12 Tips for Homeschooling During COVID-19

By DeVry University

In recent weeks, many states across the country have transitioned their schools to e-learning methods. For most parents, that means balancing work, meal planning, handling household duties – and now teaching. You may even be a college student trying to stay on top of your own studies as well.

While this may seem a bit overwhelming at first, remember that it’s all temporary and manageable. In fact, extended e-learning shares many similarities with homeschooling. Whether your kids are finishing their first year of preschool or their last year of high school, we’ve compiled some ideas on how to homeschool that can help them keep stay on track and be ready when their regular learning schedule resumes.

Here are twelve tips for homeschooling to help you manage your new responsibilities:

1. Create Your Own Schedule

One of the best parts about homeschooling is that you don’t have to be confined to a specific routine. Be flexible and you’ll soon figure out a schedule that works best for your family. Feel free to plan around your mealtimes, work schedule or even your kid’s favorite TV program.

2. Designate a Study Space

If possible, try to find a place in your home that you can dedicate specifically for studying, suggests NPR. Separating your living spaces from your learning space is an easy way to get your kids to change gears when it’s time to focus.

3. Set Reasonable Goals and Expectations

This is one of the most important tips for homeschooling. If your child is struggling to stay motivated or getting frustrated with their schoolwork, take a minute to evaluate the expectations that have been set for them. Remember that each child learns differently, and that the current circumstances may be adding a layer of fear, uneasiness or loneliness. Talk with your child and their teacher and determine a plan that works best for everyone.

4. Be Patient

While you're used to powering through multiple tasks in a day, it's important to consider that the rate at which your child learns may be different from yours or from other children. When assisting with schoolwork, try to let your child guide the pace for learning.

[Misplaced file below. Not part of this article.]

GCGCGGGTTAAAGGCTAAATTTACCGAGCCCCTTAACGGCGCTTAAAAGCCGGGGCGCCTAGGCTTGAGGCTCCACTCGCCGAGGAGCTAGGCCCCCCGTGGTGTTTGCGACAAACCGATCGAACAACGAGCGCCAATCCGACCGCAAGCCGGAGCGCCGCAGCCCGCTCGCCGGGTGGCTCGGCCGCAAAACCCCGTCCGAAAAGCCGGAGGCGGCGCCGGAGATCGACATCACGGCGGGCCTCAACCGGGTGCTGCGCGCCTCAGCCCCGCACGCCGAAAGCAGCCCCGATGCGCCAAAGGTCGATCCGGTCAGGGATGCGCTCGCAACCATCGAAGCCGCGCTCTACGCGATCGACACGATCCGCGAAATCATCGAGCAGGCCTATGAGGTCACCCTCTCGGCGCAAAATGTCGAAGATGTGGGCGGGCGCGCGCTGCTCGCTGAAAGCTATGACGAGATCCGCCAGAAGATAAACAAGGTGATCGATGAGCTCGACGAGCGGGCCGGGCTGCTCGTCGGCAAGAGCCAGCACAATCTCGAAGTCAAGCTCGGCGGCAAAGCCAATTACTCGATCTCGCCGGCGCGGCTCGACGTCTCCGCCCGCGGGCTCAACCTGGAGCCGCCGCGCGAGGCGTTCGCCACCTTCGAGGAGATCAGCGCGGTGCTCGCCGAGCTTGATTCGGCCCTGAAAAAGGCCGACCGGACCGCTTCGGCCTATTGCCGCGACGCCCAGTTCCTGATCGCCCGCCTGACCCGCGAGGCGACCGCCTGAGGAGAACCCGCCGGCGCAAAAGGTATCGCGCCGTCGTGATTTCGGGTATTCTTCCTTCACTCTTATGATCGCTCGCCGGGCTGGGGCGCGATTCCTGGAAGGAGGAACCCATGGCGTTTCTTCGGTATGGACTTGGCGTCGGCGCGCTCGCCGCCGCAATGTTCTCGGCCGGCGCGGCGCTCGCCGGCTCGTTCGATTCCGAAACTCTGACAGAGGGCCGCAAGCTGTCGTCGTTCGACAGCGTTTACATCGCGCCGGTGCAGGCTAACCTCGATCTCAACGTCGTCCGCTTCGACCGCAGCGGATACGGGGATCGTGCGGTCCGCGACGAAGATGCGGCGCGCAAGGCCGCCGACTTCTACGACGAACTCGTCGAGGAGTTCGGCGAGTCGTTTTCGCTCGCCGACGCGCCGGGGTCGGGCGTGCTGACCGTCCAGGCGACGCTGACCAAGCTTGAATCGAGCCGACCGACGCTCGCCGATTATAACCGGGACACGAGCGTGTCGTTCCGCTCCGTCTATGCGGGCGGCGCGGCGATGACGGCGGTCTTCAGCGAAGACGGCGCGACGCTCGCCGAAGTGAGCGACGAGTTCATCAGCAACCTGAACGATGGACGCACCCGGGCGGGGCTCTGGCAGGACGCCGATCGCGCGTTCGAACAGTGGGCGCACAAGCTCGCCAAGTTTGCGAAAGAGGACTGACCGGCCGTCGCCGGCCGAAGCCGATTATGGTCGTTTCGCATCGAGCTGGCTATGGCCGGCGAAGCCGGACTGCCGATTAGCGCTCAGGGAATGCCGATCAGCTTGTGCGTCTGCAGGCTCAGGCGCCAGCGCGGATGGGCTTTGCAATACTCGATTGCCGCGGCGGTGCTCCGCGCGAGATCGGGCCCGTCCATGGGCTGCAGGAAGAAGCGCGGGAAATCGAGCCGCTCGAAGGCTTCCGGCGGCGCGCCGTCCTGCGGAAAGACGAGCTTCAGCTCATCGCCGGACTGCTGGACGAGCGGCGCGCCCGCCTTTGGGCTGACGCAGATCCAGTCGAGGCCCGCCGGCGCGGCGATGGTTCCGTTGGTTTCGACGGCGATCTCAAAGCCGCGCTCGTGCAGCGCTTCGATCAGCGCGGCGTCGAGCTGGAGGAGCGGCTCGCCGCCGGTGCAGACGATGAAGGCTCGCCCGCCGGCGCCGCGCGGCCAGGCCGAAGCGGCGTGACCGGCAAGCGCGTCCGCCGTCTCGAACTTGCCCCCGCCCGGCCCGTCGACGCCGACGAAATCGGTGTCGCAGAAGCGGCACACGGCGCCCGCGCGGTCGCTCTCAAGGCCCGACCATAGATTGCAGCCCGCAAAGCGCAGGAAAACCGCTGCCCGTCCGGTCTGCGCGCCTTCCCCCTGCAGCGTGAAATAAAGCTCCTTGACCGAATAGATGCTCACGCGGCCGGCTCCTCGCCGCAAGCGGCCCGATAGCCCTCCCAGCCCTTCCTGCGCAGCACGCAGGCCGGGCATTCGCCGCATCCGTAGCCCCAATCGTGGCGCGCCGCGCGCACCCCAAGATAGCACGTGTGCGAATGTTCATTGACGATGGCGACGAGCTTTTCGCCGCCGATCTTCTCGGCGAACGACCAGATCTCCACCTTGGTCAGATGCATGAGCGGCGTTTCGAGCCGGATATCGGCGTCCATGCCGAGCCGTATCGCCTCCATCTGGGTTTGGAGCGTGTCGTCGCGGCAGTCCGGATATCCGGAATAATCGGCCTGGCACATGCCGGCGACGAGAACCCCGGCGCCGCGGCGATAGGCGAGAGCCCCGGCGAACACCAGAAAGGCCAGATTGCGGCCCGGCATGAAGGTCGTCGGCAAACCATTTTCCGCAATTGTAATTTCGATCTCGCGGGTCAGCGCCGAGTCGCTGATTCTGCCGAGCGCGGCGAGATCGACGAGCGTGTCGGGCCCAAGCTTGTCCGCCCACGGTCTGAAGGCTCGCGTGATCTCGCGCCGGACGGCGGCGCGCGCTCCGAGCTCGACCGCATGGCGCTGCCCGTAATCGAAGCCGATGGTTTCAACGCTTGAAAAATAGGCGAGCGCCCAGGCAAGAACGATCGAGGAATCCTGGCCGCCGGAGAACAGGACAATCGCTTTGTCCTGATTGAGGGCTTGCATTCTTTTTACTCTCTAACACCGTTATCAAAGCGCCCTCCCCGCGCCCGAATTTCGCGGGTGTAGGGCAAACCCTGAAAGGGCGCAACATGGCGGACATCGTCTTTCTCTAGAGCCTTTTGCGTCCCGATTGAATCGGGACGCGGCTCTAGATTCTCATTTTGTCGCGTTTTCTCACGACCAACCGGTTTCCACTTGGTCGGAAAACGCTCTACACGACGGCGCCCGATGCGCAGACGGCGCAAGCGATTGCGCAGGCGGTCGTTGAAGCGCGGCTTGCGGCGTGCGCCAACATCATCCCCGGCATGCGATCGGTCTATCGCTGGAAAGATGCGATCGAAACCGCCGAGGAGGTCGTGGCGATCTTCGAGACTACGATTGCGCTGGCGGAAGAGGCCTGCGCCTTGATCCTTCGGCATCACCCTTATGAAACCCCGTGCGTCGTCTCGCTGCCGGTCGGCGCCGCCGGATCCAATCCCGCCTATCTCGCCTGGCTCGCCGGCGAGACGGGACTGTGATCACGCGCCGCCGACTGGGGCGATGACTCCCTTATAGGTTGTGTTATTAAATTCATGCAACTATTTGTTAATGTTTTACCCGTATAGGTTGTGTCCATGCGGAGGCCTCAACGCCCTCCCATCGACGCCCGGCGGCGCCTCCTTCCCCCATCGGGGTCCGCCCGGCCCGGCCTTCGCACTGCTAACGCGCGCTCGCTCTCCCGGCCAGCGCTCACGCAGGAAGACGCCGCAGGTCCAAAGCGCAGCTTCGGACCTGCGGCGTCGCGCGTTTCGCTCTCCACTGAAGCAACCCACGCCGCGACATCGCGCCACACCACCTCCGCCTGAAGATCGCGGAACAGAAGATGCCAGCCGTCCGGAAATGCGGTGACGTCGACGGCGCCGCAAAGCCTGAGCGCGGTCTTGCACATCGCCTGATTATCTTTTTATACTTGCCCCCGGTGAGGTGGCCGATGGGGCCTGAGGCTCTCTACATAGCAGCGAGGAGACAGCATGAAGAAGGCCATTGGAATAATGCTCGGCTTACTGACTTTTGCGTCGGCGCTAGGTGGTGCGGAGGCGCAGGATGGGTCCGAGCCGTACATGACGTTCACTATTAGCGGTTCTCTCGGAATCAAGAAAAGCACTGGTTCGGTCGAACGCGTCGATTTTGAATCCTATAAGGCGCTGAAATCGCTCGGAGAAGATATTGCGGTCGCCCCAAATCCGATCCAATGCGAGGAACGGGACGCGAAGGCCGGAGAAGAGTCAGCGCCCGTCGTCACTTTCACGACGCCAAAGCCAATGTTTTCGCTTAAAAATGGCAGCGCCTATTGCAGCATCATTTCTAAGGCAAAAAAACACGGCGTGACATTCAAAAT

5. Set Aside Time for Creativity and Exercise

Social distancing can take a toll on both our bodies and our minds. As Chalkbeat suggests, set aside a little time each day to do something creative, exercise or go outdoors.

6. Stay Connected with Teachers

In most cases, your kid's teachers are just an email away. Don't be afraid to reach out when your child needs a little extra help, encouragement or clarification on an assignment, suggests K12.

7. Lean on the Experts

Let's be honest – we're all a little rusty on our math skills. If you’re struggling with how to homeschool on a certain topic, know that there are an abundance of free online resources that can help.

8. Save Time for Lunch

Mealtime can be something that gets easily overlooked or rushed, but doing so could potentially make things harder for you in the long run. Set aside at least 30 minutes for lunch, and be sure to serve healthy, filling foods to help curb hunger and avoid the need for more afternoon snack breaks.

9. Set Limits on Electronics

With e-learning in place, kids of all ages are spending more time on their devices. And even though it’s for a good cause, when you stack that with their regular usage it can add up to an awful lot of screen time. Take a look at your kid’s daily activity, and make sure to set a reasonable limit.

10. Consider Offering Rewards

Most of us don't hand out incentives when our kids complete their ordinary school assignments – but these aren’t ordinary days. Consider offering small rewards to encourage participation and completion of assignments, suggests K12. Incentives such as an at-home movie night, one-on-one parent/child time or family game night are great options.  

11. Add Life Skills to Your Curriculum

As you spend more time at home, don't forget the value of teaching some basic life skills. Now can be a great opportunity for older kids and teens to help with everyday tasks such as cleaning, doing the laundry or cooking. Younger kids can help with tidying up or you can use this time to practice personal care skills like fastening buttons and tying shoes. These types of learning can be just as valuable as skills taught in the classroom.

12. Give Yourself a Break

You've got a lot on your plate right now. Despite how you may feel, chances are you're doing a much better job than you realize. Don't forget to schedule a little time each day for yourself – even if that means waiting until the kids have gone to bed or allowing them to have a little extra TV time.

Putting even just a few of these tips for homeschooling into practice is a great first step towards finding balance in your new routine. Give yourself credit for all the hard work that you've done, and remember that we’re all in this together. With a little patience and creativity, we're sure you’ll learn how to homeschool in a way that works for you and your family.

Interested in getting started on your own education journey?

Explore our online programs or contact us to learn more.

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